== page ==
September 11, 2011
9/11: My Remembrance
Remembering 9/11. This is my remembrance, 10 years on.
First the incredulousness and disbelief. Then the emerging dread, fear, helplessness, tears, confusion, and rage. The tense, worried phone calls with US family in the moments immediately following the NYC crashes, awaiting those in proximity to WTC to check in. The stunned faces of office colleagues. Wondering how I would travel to a funeral if it came down to it. The immense relief that my immediate US family would emerge in tact. Trying to get a handle on the horror that they experienced close up. The profound grief for those whose family members would not be coming home that night. Imagining what the death tally would be and how the US would respond. The awesome bravery of first responders, emergency services personnel, and common citizens who rushed toward extreme danger and met death attempting to rescue and attend victims. Recalling that High Holidays were only a few days away and wondering if most of us would be in too deep a shock for prayer as ‘usual.’
Waking up to a “new normal,” that maybe wasn’t so new.
Feeling fortunate to be in Israel, yet wanting desperately to stand by US family and friends. The knowledge that something cataclysmic and calamitous was taking place. Trying to figure out how I’d explain it to my kids. The belief that this was a wake-up call for America and that she would respond decisively and uninhibitedly to a direct by attempt by barbarians at undermining her civilization. The subsequent disappointment in leadership. The realization that response would be at most a measured and muted avoidance of confronting the real lessons of that horrible day. The xenophobia, the simple-minded hate. The tremendous respect for America’s warrior class, and emerging sense that they’d end up bearing the brunt of a tragically confused and misguided policy reflecting a pervasive and persistent leadership gap. The fervent hope that sooner rather than later, the civilized world would wake up to the awareness that its existence is under direct threat and that what’s needed goes far beyond tighter policing of airports and border crossings.
Thinking that there are folks with honest grievances, who disagree with you, distrust you, dislike you, and who act out of distress in ways that are annoying. With these folks you try to have dialog, listen, discuss, come together to seek understanding and common ground, and where necessary make concessions to achieve reconciliation.
And then, acknowledging that there are folks who will hate you no matter what, who are ideologically committed to your absolute annihilation and total destruction, who wish for and seek your demise regardless how often you demonstrate kindness, sensitivity, decency, and humanity. With such monsters you negotiate only at your own extreme peril, as you risk placing in jeopardy the cherished values, foundational principles, and very way of life that you hold dear. Negotiating and trying to reason with religio-sociopathic killers will never succeed. It’s been tried too many times before and it’s programmed to fail. Don’t confuse the occasional lull or period of relative quiet for an imaginary peace that we do not have. As I’ve been saying since that awful day exactly 10 years ago, some day, we’ll have a real awakening. At that time, we’ll modify our thinking and behavior accordingly and do what’s needed to defend our civilization, flawed as it might be. The question is what will it take … to what unimaginable loss will we be subjected … for us to get there?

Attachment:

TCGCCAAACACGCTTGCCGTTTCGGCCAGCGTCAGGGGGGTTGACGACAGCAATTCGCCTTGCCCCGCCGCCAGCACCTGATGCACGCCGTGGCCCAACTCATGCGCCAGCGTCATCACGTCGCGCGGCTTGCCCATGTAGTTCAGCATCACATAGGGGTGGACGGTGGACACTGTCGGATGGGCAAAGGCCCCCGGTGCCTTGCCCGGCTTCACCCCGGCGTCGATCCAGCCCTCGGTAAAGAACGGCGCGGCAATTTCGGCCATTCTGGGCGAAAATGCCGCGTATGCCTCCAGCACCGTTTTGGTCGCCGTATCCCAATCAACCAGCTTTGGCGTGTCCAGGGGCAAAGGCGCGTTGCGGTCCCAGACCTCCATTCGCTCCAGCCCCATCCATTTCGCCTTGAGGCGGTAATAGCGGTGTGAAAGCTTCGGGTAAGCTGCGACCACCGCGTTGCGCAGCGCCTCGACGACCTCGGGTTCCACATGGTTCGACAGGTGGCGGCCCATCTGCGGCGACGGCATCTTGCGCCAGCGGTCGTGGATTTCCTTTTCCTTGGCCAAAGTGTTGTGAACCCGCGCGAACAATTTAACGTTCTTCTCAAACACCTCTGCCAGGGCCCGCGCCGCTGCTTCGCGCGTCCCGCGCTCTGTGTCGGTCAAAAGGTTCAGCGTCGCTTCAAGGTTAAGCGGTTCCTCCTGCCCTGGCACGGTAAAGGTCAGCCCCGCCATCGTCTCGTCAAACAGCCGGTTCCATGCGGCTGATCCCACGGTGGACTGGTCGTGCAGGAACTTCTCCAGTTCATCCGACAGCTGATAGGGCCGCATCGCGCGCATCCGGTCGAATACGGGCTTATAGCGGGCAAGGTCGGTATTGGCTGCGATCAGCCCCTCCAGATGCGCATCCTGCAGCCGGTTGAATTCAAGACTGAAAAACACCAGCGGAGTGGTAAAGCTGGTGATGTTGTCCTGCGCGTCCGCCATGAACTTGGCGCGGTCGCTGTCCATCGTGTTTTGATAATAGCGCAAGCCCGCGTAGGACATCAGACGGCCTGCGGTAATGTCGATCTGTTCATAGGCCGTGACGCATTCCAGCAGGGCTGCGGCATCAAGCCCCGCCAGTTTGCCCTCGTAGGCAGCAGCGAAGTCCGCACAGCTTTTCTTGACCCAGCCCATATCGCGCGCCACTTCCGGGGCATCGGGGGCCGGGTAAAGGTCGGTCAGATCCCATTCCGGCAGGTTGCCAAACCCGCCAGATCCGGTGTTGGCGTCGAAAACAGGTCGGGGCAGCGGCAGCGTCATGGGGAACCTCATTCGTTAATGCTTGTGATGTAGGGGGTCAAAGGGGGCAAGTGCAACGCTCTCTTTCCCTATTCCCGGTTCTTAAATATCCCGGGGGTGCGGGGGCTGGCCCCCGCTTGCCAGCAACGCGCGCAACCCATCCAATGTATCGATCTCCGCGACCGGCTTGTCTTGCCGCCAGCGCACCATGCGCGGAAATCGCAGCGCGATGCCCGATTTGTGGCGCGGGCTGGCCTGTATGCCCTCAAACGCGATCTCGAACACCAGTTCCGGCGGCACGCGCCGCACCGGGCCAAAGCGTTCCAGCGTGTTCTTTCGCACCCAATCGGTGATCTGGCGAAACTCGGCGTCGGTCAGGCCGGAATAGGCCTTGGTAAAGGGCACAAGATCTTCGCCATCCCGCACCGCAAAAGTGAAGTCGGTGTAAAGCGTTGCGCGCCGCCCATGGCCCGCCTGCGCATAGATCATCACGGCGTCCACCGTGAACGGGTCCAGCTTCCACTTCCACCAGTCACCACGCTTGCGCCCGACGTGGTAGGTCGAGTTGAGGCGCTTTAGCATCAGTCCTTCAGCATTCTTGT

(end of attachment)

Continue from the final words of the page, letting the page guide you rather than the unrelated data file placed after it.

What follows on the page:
In the time following the attacks, I recall seeing our decision to have another child as a defiant act of hope. Upon discovering that we’d be blessed with twins, expected to come into the world just about a year after those events, I regarded the obvious symbolism as a sign that hope is the only choice for people of faith.
I was surprised to see this article in Israel’s center-left “paper of record” this weekend reporting on what they relate to as an avoidance mentality pervading many in Israel’s leadership echelons, especially with regard to clear and present threats. Perhaps we’re all hard-wired to forget our nightmares, and turn a blind eye to what frightens and confuses us. And when the fear and the nightmares are collective, we avoid and forget collectively. If you learned how to smile again post-9/11—as well as after the innumerable horrors that have befallen America, Israel, and other parts of the world—that’s a good and healthy thing. The ability to experience joy is a necessary part of recovery, and essential for living life fully. But let’s not allow that laughter and joy, necessary as it may be, to slide into the tempting hypnosis of mass-amnesia.
And please, let’s never forget those who perished on September 11th, 2001.